Before I begin, I would like to re-admit that I don’t “get” Grant Morrison. I understand and, to some extent, can appreciate what others find interesting about his work, but for me reading Morrison is akin to arguing with someone who believes that, after death, we enter “the Supercontext … a fifth-dimensional, informational continuum where things that we don’t quite understand go on.” (Because that’s exactly what it is.) In other words, I don’t disapprove of Morrison’s grand scheme so much as I think its philosophical underpinnings are as sound and stable as those of anyone else who drops too much acid and claims communion with unseen entities of vast esoteric power. They—being the philosophical underpinnings, not the unseen entities of vast esoteric power—are there, certainly, but they’re there to be accepted as revelation, not to be argued with.
That said, I decided to teach All-Star Superman anyway and will attempt to do it justice. Fortunately for me, that’s not too difficult to do if I concentrate on the opening pages of the first issue. To wit:
Absent from these four panels is any hint that “[t]hat ‘S’ is the radiant emblem of divinity we reveal when we rip off our stuffy shirts, our social masks, our neuroses, our constructed selves, and become who we truly are.” (We’re not, truly or otherwise, anything we see on that page.) Instead, Morrison presents the familiar origin of Superman with a narrative economy as impressive as it is moving. (Or because, despite its familiarity, it ismoving.) In eight words evenly distributed over four panels, Morrison captures the oft-forgotten pathos of the character.
How does Morrison effect this? By creating an alternating rhythm to the panels. The first depicts a world-historical catastrophe; the second, a medium close-up of two people caught in it; the third, the catastrophe again; the fourth, a first-person extreme close-up of two people whose lives are changed by it. The balance created by alternating between the catastrophic scale in the first and third panels emphasizes, by putting into relief, the personal scale evident in the second and fourth. Put differently: the pained faces in the second panel are both magnified and humanized by the events depicted in the panels bookending it. Similarly, the inquisitive faces in the fourth panel are made meaningful both by the third and the splash page that follows:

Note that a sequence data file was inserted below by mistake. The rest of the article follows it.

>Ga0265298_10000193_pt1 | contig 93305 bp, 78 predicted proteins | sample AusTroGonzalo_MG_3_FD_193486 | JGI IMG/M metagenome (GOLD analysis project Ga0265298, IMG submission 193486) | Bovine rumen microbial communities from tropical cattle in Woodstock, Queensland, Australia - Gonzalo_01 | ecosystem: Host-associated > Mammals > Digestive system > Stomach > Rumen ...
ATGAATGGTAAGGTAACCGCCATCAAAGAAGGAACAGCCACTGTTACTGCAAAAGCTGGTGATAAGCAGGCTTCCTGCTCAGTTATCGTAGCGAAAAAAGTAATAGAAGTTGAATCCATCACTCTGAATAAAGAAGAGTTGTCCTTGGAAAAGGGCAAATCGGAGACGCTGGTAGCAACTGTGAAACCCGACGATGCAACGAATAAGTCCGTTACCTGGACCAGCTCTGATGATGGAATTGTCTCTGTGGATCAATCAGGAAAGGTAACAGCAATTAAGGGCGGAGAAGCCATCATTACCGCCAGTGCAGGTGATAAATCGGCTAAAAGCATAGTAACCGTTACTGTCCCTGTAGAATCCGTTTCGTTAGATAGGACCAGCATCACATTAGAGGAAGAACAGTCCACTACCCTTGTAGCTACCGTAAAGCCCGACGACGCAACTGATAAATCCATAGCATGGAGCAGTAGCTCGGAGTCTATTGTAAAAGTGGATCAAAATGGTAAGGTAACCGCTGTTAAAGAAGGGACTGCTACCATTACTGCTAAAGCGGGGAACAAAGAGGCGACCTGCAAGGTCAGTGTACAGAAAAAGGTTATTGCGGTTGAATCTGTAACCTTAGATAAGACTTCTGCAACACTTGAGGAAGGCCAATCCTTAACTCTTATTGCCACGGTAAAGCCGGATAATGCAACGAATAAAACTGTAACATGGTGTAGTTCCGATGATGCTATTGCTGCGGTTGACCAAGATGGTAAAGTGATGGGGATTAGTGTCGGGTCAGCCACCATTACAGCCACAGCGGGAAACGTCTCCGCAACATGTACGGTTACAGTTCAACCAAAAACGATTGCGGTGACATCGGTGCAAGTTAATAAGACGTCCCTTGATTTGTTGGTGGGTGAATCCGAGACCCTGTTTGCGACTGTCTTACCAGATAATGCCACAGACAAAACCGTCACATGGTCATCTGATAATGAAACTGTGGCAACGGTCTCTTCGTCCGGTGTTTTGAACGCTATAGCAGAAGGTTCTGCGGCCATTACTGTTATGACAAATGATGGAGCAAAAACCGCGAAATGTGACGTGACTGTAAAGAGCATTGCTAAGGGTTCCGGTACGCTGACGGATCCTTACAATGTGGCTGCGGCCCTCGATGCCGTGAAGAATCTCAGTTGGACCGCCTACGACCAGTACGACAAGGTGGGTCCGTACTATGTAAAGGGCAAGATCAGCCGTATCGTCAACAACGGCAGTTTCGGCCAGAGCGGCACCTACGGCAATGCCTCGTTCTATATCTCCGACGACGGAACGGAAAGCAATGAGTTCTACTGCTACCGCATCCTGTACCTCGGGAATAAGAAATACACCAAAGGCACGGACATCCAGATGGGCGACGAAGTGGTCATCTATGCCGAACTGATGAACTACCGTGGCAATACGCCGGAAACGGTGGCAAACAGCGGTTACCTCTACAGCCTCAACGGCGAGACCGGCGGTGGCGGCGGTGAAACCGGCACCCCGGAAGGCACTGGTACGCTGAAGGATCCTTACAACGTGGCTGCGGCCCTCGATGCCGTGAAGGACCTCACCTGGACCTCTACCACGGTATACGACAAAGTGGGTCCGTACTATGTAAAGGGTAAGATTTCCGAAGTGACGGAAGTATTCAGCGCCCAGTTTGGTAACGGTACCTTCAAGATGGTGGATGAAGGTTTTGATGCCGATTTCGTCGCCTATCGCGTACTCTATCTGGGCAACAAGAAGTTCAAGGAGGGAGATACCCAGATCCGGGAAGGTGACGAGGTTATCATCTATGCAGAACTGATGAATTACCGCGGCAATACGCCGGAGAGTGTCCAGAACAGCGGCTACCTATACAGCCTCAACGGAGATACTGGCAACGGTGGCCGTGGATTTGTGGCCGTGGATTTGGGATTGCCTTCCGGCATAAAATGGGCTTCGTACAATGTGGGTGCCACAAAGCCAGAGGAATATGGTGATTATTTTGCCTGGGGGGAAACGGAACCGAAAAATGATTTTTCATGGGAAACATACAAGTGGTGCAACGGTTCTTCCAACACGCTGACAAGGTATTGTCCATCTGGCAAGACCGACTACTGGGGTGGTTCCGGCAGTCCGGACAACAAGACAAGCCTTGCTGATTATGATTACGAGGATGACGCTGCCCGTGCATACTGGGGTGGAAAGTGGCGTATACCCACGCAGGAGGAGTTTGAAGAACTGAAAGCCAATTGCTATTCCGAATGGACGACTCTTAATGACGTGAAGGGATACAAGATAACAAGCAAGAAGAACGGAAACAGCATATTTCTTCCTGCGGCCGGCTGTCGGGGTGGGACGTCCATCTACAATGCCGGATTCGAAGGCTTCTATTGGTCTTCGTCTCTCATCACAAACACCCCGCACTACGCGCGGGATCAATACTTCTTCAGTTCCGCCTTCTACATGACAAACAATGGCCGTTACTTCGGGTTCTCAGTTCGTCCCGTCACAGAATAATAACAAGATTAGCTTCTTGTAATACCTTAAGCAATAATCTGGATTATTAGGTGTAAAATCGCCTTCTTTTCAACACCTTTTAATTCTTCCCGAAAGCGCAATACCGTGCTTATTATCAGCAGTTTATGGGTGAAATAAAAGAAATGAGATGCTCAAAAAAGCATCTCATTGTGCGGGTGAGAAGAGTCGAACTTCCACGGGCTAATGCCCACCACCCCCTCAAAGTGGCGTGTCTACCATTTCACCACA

The second and third pages aren’t typically considered part of the opening sequence, but they seem to me vital to understanding the rhythm Morrison establishes. It’s almost as if the Kents’ curiosity on the previous page is answered by the magnificance depicted on the two subsequent ones. (The visual impact of the second and third pages is diminished by the necessities of blog-columns, but if you click on the images they should open in their original sizes.) In short, the book opens with symmetry (page one) and transitions to sublime grace (pages two and three), which perfectly prepares the reader for this:
I’m going to avoid plot-points I don’t entirely understand and stick with the visuals, beginning with the basics: which panel is the first panel? The page. But in conventional superhero comics, pages rarely function as panels, because conventional superhero comics are orderly and the job of being panels belongs to the panels. (The exception being fights splashed onto pages, but even in those cases rarely do other panels tumble down the side as these do here.) The point being: the symmetry and grace of the preceding pages is disrupted by a page that can’t even control its own panels. The calamity befalling the characters in the second through fourth panels doesn’t belong to or in the harmonious universe previously described. They’re “falling into a sunspot the size of South America” precisely as the pilot in the first panels describes. Like much of Morrison’s work, they’re performing their own meaning. So too are the panels on the next page:
The page again functions as the first panel, but in this case, the panels it contains are orderly. They may not fit a convention 9- or 6-panel scheme, but they’re equidistant from both edges of the page and neatly organized in its central area. Did I say neatly? I meant obsessively: if we were to draw lines up from each panel it becomes evident that Frank Quitely has placed them in such a manner as to frame her face:
The second panel occupies the same width on the page as her hair. The third stops at the inward edge of her right nostril and the fourth begins at the inward edge of her left. The fifth frames the outside of her left ear and extends to the edge of her hair. (I alternated the line on the right edge of the second panel and the left edge of the fifth because it’s impossible to see the ears they’re framing beneath the lines otherwise.) This orderly composition of this page counterpoises the disorderly tumbling of the previous, and with good reason: that’s what Superman does. He restores order when the universe threatens to upset it. Morrison again has his form mirror his content (and vice versa). He wants the reader to both see and understand Superman’s function in his fictional universe.